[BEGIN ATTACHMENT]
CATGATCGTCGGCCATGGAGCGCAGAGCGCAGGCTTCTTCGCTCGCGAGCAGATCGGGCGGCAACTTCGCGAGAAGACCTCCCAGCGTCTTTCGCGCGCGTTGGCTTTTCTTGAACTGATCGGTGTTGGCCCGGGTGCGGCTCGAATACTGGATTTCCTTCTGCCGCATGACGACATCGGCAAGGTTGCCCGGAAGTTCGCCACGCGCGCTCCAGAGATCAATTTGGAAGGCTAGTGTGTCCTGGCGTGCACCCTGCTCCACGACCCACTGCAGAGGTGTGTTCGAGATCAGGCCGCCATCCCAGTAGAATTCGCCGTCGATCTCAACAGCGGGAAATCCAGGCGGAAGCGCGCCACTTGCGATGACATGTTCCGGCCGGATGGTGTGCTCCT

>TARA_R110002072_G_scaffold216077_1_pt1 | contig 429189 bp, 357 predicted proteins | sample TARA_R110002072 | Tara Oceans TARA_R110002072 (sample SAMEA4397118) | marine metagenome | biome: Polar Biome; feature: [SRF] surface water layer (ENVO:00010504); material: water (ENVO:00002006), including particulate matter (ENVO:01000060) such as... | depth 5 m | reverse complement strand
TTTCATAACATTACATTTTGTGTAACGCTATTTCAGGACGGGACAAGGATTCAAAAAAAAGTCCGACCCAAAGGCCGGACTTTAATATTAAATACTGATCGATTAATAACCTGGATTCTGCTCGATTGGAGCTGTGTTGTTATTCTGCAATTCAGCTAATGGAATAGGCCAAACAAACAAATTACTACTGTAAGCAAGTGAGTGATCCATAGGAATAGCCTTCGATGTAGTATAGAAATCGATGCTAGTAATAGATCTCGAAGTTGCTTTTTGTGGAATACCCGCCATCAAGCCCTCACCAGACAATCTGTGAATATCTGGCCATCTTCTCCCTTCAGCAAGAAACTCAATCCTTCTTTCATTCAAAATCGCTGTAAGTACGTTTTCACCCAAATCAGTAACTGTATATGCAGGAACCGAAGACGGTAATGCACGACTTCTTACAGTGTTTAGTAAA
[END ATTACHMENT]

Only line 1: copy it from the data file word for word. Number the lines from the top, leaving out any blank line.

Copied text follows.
CATGATCGTCGGCCATGGAGCGCAGAGCGCAGGCTTCTTCGCTCGCGAGCAGATCGGGCGGCAACTTCGCGAGAAGACCTCCCAGCGTCTTTCGCGCGCGTTGGCTTTTCTTGAACTGATCGGTGTTGGCCCGGGTGCGGCTCGAATACTGGATTTCCTTCTGCCGCATGACGACATCGGCAAGGTTGCCCGGAAGTTCGCCACGCGCGCTCCAGAGATCAATTTGGAAGGCTAGTGTGTCCTGGCGTGCACCCTGCTCCACGACCCACTGCAGAGGTGTGTTCGAGATCAGGCCGCCATCCCAGTAGAATTCGCCGTCGATCTCAACAGCGGGAAATCCAGGCGGAAGCGCGCCACTTGCGATGACATGTTCCGGCCGGATGGTGTGCTCCT